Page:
There are no fewer than 15 – 15! – new crisp flavours competing in Walkers Crisps World Cup.  IHGN is well known for its love of crisps, so it’s only right that we have a go at sampling the “delights” of the range.  This is a vegetarian blog, though, and we don’t take kindly to crisps we can’t try.  To this end, we have engaged a panel of anonymous reviewers who will give second, third and possibly zero opinions on what we bought.  So, without any further arguments against doing this, let’s get to the first six flavours we could lay our hands on and see if we’re shouting “YES!” or crying “FOUL!”… Continue reading

The effluent society

Posted in Advice, Food & Drink, Shopping on May 10, 2010 by Johnnie

I was making my way home on Saturday night (quickly, to the strains of ‘Funky Town’ by Pseudo Echo), and, despite fully expecting the streets to be swaying with drunken idiots, and peppered with discarded snack boxes and copious pools of chunky semi-digestion that operate as sole-mines all over Temple Barf, I still found myself being absolutely repulsed by the sight of grown men urinating up against walls.  Not even the slightest pretence of hiding behind something (normally something really clever, like a lamppost), but right there in full, streetlit view of everyone.  Apart from vomit-dodging, there’s little in life more exhilarating than skipping over a flowing stream of alcoholic piss.  I was delighted to see that a party of well-dressed European tourists got to witness for themselves this entertaining display of Jedi-like liquid-sabre wielding.  I’d love to know what they’ll write on their postcards home: “Loving Olde Dublin – interesting and quaint pre-Roman sewer network, which criss-crosses the footpath-cum-litter-bins, which is both fun to negotiate and aromatic to inhale, like German wine.”  Possibly.

Anyway, the sight of these ambassadors for Dublin tourism reminded me of the product you see above: the ‘Pocketoilet’, which is a ‘glove box necessity’, apparently.  It’s only for drivers?  They’re taking the piss, aren’t they?  Why not for drunks?  Continue reading

Fork of the Devil….

Posted in Food & Drink on May 3, 2010 by Johnnie

I can’t eat with this fork. It’s way too scary.  I can barely look at it, in fact, and it was an act of the most astonishing bravery for me to even photograph it and post it on here.  You may think this is silly but, like all of you, I really can’t help what scares me.  Some people hate heights; some are terrified of spiders; others lose the use of their sphincters at the sight of a clown.  Me, I get diabolical shivers at the mere existence of this hideous trident, this satanic pitchfork, this instrument of hellish indulgence.  Continue reading

Sure, crisps and rugby are a sexy combo

Posted in Food & Drink, Shopping on April 28, 2010 by Johnnie

There’s quite a storm in a crisp poke about the new Hunky Dorys billboard adverts, which feature curvy young women in supposed-rugby gear alongside slogans like “Are you staring at my crisps?”, “Others Haka, we Hunky” and “Tackle these”.  For those of a certain vintage and persuasion, I’m sure they’re a comforting throwback to the sexist humour of such comic geniuses as Roy Chubby Brown and Jim Davidson.  The ads also say Hunky Dorys are “Proud sponsors of Irish Rubgy”, a claim the Irish Rugby Football Union refute since it only apparently applies to Navan.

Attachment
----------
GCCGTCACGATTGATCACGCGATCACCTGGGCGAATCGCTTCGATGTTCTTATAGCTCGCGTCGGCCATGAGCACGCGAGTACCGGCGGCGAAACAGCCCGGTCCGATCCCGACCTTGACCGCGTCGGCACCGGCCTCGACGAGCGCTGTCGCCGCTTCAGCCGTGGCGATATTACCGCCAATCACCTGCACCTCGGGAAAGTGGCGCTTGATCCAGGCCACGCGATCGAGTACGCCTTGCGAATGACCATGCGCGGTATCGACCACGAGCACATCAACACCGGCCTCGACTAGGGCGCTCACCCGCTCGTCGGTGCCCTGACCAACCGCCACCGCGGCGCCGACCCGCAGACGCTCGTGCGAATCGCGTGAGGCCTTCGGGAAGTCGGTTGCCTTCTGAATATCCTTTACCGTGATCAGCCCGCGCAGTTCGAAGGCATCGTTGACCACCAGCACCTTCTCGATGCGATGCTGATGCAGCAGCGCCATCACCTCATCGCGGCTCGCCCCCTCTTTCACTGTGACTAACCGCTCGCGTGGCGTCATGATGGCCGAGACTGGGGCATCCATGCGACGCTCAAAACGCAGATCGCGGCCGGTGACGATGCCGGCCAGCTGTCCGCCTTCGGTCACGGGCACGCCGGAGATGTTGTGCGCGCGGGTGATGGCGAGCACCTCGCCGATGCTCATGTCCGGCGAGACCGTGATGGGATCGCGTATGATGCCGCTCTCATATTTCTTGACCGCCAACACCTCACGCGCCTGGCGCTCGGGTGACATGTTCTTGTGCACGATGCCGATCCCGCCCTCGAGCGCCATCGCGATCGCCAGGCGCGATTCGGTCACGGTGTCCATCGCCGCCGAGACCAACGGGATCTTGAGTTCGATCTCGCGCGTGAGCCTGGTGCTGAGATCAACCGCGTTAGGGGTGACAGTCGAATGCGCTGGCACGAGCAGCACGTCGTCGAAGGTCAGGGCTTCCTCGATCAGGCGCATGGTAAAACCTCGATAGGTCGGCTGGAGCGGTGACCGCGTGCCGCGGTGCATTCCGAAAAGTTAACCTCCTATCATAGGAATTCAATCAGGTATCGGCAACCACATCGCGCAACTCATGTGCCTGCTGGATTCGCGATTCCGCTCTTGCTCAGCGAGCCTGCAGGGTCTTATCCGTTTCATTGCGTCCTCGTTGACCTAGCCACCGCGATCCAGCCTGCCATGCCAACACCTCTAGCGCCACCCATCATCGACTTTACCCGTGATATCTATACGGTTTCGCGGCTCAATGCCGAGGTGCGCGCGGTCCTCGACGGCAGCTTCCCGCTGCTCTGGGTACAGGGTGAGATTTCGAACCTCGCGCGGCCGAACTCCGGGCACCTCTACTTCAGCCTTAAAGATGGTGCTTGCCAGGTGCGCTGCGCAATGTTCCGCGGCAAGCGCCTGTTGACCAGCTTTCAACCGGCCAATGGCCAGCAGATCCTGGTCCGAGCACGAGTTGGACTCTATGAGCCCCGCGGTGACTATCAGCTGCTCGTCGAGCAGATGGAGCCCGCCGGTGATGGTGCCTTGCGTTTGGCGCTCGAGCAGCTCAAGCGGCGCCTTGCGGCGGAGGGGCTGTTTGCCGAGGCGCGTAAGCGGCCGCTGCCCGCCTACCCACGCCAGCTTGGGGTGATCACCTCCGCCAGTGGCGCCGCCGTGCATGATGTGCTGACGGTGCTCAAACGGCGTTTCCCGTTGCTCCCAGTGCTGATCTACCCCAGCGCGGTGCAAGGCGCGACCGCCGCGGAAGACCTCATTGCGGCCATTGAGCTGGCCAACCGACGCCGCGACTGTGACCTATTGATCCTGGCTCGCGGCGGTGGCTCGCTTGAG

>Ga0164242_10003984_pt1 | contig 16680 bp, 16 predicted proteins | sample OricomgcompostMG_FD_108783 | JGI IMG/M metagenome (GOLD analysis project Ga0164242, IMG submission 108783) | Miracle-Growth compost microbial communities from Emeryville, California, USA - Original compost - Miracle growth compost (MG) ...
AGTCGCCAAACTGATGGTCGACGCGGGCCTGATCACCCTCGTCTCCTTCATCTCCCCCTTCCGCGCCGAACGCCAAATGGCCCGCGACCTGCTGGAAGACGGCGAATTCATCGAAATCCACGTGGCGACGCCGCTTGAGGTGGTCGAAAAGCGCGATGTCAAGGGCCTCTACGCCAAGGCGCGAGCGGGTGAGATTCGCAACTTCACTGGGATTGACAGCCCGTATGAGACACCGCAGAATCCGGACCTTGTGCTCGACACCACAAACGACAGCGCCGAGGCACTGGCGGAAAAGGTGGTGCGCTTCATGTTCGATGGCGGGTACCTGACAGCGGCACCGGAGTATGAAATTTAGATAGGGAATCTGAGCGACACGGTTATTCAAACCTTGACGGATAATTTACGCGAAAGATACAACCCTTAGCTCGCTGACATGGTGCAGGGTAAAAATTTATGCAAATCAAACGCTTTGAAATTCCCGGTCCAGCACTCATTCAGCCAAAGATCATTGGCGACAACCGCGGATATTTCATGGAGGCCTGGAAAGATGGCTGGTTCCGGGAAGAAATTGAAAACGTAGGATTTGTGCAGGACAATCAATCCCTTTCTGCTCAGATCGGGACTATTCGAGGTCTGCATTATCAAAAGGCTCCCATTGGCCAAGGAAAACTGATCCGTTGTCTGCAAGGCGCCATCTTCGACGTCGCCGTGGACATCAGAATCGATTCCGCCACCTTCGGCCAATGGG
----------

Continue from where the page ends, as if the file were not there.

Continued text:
As Conor Pope points out in his article in this morning’s Irish Times, shock value is often the best promotion a product can get.  Unfortunately, given the ubiquity of “models” in bikinis being photographed promoting all sorts of depressingly pointless products on Grafton Street or St Stephen’s Green over the past decade, it’s hard to believe anyone could actually be shocked by the continuing tackiness of the advertising industry – even if we ARE currently experiencing the (ahem) “Celtic Phoenix” effect.

But, T&A images aside, why are we yet again being exposed to utterly inappropriate foods being used to advertise sport?  Continue reading

Hail Mary

Posted in Advice, Conspicuous Consumers, Food & Drink, Shopping, Words on April 1, 2010 by Johnnie

This blog has already warmly welcomed the Green Party’s proposal to introduce tax incentives for vegan converts but not even the most militant plant-eaters among us could have predicted it would receive the support of Mary Harney TD.  While I and many others are still more than a little worried about the content of her forthcoming statement on the issue, word from government sources is that Ms Harney’s conversion to the cause is “deadly serious”.  If so, this will represent the single most positive step she has taken in her tenure as Health Minister.

Besides the Harney’s heavyweight backing, other mooted proposals include using celebrity vegan and former Miss World Rosanna Davison to front a campaign aimed at school children, where re-education on popular myths, such as the health benefits of dairy products, is already well underway (I for one am absolutely delighted my daughter is now receiving soya milk in class), as well as subtle condemnation of lazy parents who hold children’s parties in burger joints. 

While this will inevitably wind up ICSA members (as well as countless others, like those who are already gearing up to protest against the forthcoming ban on cruel, outdated “sports” like horse and dog racing), it’s truly wonderful that the government of Ireland is actually putting the health of its citizens ahead of commercial “imperatives”.  I Have Grave News salutes all concerned for their magnificent efforts in trying to change the way we think, eat and farm, especially in this gruelling week of NAMA horror.  Continue reading

A lovely new place to veg out

Posted in Food & Drink, New Stuff on March 3, 2010 by Johnnie

It’s with great delight and no shortage of tummy rumbling that I warmly welcome Adventures In Veg. – a new vegetarian food blog from the incredibly talented journalist and broadcaster Aoife Barry A.K.A. Sweet Oblivion.  There’s already a great number of excellent Irish food blogs out there but, as a vegetarian of some 26 years and a recent vegan convert, they don’t always cater for those of us who shun the meat, fish and dairy industries – which is recent veggie-convert Aoife’s starting point for Adventures In Veg.

I’m particularly excited about what this blog sets out to do – explore the world of vegetarianism and veganism from the viewpoint of a curious, food-loving enthusiast.  It’s always been my contention that vegetarians and vegans don’t have an “industry” to back up the true benefits of their convictions – unlike the meat, dairy and fishery industries who spend millions every year making claims about the health benefits of their products, while neglecting to be honest and transparent about the all-too numerous downsides or environmental impacts of their industries.  Continue reading